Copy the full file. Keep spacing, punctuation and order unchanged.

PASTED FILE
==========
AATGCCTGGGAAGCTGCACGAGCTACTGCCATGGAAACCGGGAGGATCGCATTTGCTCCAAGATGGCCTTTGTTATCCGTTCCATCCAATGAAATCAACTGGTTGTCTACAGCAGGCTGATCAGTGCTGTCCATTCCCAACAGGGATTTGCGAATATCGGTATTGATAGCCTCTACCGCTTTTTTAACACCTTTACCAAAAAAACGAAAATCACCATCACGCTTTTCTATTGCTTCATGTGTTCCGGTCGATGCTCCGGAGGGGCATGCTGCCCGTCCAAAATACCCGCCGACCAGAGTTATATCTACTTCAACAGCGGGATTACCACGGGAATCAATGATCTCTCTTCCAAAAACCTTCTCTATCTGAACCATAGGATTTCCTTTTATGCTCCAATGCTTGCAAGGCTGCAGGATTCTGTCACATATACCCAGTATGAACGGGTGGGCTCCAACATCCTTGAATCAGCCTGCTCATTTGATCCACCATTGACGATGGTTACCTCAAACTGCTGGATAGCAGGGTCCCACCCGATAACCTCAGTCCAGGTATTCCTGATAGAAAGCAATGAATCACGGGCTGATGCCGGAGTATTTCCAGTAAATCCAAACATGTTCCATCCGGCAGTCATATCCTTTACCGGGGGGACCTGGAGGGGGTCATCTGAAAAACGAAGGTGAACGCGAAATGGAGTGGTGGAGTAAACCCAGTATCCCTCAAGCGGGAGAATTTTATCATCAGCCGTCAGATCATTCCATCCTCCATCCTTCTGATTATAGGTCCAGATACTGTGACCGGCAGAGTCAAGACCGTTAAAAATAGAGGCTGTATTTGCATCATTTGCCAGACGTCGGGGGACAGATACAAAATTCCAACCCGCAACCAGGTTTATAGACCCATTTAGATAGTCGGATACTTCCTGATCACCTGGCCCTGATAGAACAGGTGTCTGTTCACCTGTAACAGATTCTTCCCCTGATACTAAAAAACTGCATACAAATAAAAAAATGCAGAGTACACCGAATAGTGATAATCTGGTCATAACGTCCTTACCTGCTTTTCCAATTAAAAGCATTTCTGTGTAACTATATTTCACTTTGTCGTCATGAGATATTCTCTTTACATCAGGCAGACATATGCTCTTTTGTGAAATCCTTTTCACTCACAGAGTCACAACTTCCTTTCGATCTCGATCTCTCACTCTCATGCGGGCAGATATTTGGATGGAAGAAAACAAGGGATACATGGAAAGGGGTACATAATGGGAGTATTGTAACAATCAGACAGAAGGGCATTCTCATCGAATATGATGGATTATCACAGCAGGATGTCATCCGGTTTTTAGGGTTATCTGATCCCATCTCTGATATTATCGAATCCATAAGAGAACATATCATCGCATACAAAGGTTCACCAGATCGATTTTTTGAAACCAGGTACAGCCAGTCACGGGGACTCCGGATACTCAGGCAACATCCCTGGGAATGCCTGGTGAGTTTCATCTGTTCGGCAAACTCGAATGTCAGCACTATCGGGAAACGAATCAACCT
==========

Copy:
AATGCCTGGGAAGCTGCACGAGCTACTGCCATGGAAACCGGGAGGATCGCATTTGCTCCAAGATGGCCTTTGTTATCCGTTCCATCCAATGAAATCAACTGGTTGTCTACAGCAGGCTGATCAGTGCTGTCCATTCCCAACAGGGATTTGCGAATATCGGTATTGATAGCCTCTACCGCTTTTTTAACACCTTTACCAAAAAAACGAAAATCACCATCACGCTTTTCTATTGCTTCATGTGTTCCGGTCGATGCTCCGGAGGGGCATGCTGCCCGTCCAAAATACCCGCCGACCAGAGTTATATCTACTTCAACAGCGGGATTACCACGGGAATCAATGATCTCTCTTCCAAAAACCTTCTCTATCTGAACCATAGGATTTCCTTTTATGCTCCAATGCTTGCAAGGCTGCAGGATTCTGTCACATATACCCAGTATGAACGGGTGGGCTCCAACATCCTTGAATCAGCCTGCTCATTTGATCCACCATTGACGATGGTTACCTCAAACTGCTGGATAGCAGGGTCCCACCCGATAACCTCAGTCCAGGTATTCCTGATAGAAAGCAATGAATCACGGGCTGATGCCGGAGTATTTCCAGTAAATCCAAACATGTTCCATCCGGCAGTCATATCCTTTACCGGGGGGACCTGGAGGGGGTCATCTGAAAAACGAAGGTGAACGCGAAATGGAGTGGTGGAGTAAACCCAGTATCCCTCAAGCGGGAGAATTTTATCATCAGCCGTCAGATCATTCCATCCTCCATCCTTCTGATTATAGGTCCAGATACTGTGACCGGCAGAGTCAAGACCGTTAAAAATAGAGGCTGTATTTGCATCATTTGCCAGACGTCGGGGGACAGATACAAAATTCCAACCCGCAACCAGGTTTATAGACCCATTTAGATAGTCGGATACTTCCTGATCACCTGGCCCTGATAGAACAGGTGTCTGTTCACCTGTAACAGATTCTTCCCCTGATACTAAAAAACTGCATACAAATAAAAAAATGCAGAGTACACCGAATAGTGATAATCTGGTCATAACGTCCTTACCTGCTTTTCCAATTAAAAGCATTTCTGTGTAACTATATTTCACTTTGTCGTCATGAGATATTCTCTTTACATCAGGCAGACATATGCTCTTTTGTGAAATCCTTTTCACTCACAGAGTCACAACTTCCTTTCGATCTCGATCTCTCACTCTCATGCGGGCAGATATTTGGATGGAAGAAAACAAGGGATACATGGAAAGGGGTACATAATGGGAGTATTGTAACAATCAGACAGAAGGGCATTCTCATCGAATATGATGGATTATCACAGCAGGATGTCATCCGGTTTTTAGGGTTATCTGATCCCATCTCTGATATTATCGAATCCATAAGAGAACATATCATCGCATACAAAGGTTCACCAGATCGATTTTTTGAAACCAGGTACAGCCAGTCACGGGGACTCCGGATACTCAGGCAACATCCCTGGGAATGCCTGGTGAGTTTCATCTGTTCGGCAAACTCGAATGTCAGCACTATCGGGAAACGAATCAACCT